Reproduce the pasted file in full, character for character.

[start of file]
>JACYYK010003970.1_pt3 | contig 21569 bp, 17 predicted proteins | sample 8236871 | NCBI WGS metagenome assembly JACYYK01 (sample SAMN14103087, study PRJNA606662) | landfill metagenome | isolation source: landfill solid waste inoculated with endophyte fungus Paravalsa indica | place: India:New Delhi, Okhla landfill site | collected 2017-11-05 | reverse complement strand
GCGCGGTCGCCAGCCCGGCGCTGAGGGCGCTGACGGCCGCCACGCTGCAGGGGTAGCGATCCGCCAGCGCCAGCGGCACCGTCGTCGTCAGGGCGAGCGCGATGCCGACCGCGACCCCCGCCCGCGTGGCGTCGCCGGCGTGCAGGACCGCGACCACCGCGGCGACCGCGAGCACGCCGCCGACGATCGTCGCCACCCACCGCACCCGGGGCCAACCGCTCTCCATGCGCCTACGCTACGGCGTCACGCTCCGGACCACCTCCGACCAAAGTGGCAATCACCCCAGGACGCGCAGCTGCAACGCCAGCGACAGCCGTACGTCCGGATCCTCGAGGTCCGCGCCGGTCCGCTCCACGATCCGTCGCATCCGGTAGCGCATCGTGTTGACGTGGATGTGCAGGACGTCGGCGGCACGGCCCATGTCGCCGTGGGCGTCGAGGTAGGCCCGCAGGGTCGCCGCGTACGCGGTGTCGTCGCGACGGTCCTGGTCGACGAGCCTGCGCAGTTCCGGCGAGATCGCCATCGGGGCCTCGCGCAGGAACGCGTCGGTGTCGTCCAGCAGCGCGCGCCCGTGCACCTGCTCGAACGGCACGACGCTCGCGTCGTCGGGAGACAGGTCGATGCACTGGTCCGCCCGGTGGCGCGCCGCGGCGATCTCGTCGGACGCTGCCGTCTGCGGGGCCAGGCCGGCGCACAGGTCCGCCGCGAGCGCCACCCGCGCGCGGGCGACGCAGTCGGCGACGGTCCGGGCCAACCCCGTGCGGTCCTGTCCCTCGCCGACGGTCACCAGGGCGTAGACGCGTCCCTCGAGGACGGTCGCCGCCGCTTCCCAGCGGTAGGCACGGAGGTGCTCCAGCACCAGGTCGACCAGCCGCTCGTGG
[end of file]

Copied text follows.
>JACYYK010003970.1_pt3 | contig 21569 bp, 17 predicted proteins | sample 8236871 | NCBI WGS metagenome assembly JACYYK01 (sample SAMN14103087, study PRJNA606662) | landfill metagenome | isolation source: landfill solid waste inoculated with endophyte fungus Paravalsa indica | place: India:New Delhi, Okhla landfill site | collected 2017-11-05 | reverse complement strand
GCGCGGTCGCCAGCCCGGCGCTGAGGGCGCTGACGGCCGCCACGCTGCAGGGGTAGCGATCCGCCAGCGCCAGCGGCACCGTCGTCGTCAGGGCGAGCGCGATGCCGACCGCGACCCCCGCCCGCGTGGCGTCGCCGGCGTGCAGGACCGCGACCACCGCGGCGACCGCGAGCACGCCGCCGACGATCGTCGCCACCCACCGCACCCGGGGCCAACCGCTCTCCATGCGCCTACGCTACGGCGTCACGCTCCGGACCACCTCCGACCAAAGTGGCAATCACCCCAGGACGCGCAGCTGCAACGCCAGCGACAGCCGTACGTCCGGATCCTCGAGGTCCGCGCCGGTCCGCTCCACGATCCGTCGCATCCGGTAGCGCATCGTGTTGACGTGGATGTGCAGGACGTCGGCGGCACGGCCCATGTCGCCGTGGGCGTCGAGGTAGGCCCGCAGGGTCGCCGCGTACGCGGTGTCGTCGCGACGGTCCTGGTCGACGAGCCTGCGCAGTTCCGGCGAGATCGCCATCGGGGCCTCGCGCAGGAACGCGTCGGTGTCGTCCAGCAGCGCGCGCCCGTGCACCTGCTCGAACGGCACGACGCTCGCGTCGTCGGGAGACAGGTCGATGCACTGGTCCGCCCGGTGGCGCGCCGCGGCGATCTCGTCGGACGCTGCCGTCTGCGGGGCCAGGCCGGCGCACAGGTCCGCCGCGAGCGCCACCCGCGCGCGGGCGACGCAGTCGGCGACGGTCCGGGCCAACCCCGTGCGGTCCTGTCCCTCGCCGACGGTCACCAGGGCGTAGACGCGTCCCTCGAGGACGGTCGCCGCCGCTTCCCAGCGGTAGGCACGGAGGTGCTCCAGCACCAGGTCGACCAGCCGCTCGTGG